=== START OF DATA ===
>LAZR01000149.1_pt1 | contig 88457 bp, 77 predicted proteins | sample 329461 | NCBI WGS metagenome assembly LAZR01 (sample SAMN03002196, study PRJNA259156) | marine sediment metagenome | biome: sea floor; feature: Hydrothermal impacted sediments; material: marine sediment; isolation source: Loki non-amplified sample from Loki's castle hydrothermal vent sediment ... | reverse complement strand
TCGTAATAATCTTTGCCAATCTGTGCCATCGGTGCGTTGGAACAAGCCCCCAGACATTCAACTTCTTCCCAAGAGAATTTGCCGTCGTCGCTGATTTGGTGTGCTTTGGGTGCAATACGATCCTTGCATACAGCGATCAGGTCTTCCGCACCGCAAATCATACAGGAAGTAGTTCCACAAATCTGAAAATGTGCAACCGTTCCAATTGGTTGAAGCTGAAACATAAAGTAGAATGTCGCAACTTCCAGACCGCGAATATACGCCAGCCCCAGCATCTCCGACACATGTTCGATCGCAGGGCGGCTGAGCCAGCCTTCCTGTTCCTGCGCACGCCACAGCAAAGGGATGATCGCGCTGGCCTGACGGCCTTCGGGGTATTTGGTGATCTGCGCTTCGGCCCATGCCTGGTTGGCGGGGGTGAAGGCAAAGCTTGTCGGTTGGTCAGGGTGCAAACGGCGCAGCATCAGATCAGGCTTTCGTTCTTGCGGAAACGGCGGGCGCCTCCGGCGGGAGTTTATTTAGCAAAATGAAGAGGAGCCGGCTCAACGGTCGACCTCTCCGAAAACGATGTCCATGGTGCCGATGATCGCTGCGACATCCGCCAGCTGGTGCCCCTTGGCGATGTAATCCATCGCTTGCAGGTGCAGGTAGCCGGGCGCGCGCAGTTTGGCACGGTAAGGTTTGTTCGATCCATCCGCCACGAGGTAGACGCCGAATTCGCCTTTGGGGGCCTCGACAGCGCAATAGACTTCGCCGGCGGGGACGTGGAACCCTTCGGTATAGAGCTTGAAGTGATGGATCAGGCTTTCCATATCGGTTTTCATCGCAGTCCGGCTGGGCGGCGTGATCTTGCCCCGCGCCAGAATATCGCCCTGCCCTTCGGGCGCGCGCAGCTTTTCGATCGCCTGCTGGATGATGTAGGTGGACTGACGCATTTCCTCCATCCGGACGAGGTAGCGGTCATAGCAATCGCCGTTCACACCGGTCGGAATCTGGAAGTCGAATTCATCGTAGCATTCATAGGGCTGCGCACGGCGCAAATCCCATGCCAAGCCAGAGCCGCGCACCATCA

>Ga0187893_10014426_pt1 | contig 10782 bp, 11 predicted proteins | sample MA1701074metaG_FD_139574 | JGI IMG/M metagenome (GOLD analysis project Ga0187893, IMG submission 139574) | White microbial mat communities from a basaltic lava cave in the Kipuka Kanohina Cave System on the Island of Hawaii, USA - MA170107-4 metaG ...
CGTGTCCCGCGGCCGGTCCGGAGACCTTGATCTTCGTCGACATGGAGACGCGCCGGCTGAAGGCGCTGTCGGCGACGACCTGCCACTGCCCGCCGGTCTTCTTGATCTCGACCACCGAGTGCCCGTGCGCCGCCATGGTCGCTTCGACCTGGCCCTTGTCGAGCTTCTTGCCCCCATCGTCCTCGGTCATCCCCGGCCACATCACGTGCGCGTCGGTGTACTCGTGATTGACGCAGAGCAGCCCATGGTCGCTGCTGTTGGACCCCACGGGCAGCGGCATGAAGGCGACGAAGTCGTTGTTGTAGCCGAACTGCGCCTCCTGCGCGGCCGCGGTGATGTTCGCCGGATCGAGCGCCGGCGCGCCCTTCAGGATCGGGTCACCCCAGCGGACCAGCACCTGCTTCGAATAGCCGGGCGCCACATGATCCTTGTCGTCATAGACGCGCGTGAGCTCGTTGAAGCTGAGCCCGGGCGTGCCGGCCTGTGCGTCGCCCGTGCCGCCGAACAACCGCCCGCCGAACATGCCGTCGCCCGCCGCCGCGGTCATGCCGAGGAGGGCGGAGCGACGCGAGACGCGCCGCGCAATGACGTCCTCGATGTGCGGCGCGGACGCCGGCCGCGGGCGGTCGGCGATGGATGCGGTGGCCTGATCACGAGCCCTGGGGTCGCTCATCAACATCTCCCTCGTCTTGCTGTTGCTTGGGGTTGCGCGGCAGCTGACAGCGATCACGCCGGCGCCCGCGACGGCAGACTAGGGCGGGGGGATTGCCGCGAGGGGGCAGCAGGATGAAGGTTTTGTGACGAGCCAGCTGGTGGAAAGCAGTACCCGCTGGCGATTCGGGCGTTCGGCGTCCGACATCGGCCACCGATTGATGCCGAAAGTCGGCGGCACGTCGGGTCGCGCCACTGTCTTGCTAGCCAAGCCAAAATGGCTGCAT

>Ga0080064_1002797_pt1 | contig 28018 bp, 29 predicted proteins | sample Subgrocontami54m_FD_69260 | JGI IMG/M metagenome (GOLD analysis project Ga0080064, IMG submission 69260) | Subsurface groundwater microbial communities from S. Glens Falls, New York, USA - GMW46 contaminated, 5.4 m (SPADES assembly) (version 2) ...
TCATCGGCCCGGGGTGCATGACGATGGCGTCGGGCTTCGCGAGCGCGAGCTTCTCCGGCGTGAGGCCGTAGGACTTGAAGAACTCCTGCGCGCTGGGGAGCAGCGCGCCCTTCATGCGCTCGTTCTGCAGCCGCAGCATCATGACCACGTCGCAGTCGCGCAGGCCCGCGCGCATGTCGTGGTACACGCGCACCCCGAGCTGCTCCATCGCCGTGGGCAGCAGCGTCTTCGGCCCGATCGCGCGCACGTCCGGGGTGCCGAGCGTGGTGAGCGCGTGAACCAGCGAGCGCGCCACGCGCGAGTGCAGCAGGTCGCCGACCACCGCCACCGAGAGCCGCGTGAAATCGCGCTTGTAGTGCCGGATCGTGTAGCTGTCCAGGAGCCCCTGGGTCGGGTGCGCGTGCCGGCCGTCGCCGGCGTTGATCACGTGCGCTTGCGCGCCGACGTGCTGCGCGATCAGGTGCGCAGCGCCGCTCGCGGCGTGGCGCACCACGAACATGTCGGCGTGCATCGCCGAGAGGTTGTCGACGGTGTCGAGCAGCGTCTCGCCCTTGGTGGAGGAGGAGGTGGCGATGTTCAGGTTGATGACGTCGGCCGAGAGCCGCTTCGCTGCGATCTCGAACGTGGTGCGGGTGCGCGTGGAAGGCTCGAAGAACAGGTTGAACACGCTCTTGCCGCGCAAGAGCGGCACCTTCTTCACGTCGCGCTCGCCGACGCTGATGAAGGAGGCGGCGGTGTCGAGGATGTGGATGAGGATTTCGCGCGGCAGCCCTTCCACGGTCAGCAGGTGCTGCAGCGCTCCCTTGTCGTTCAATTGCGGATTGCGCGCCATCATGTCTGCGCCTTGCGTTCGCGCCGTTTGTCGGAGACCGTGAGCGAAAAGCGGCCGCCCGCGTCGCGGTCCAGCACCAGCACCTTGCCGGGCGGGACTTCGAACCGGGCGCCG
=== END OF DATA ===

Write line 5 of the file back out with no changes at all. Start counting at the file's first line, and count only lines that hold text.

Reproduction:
>Ga0080064_1002797_pt1 | contig 28018 bp, 29 predicted proteins | sample Subgrocontami54m_FD_69260 | JGI IMG/M metagenome (GOLD analysis project Ga0080064, IMG submission 69260) | Subsurface groundwater microbial communities from S. Glens Falls, New York, USA - GMW46 contaminated, 5.4 m (SPADES assembly) (version 2) ...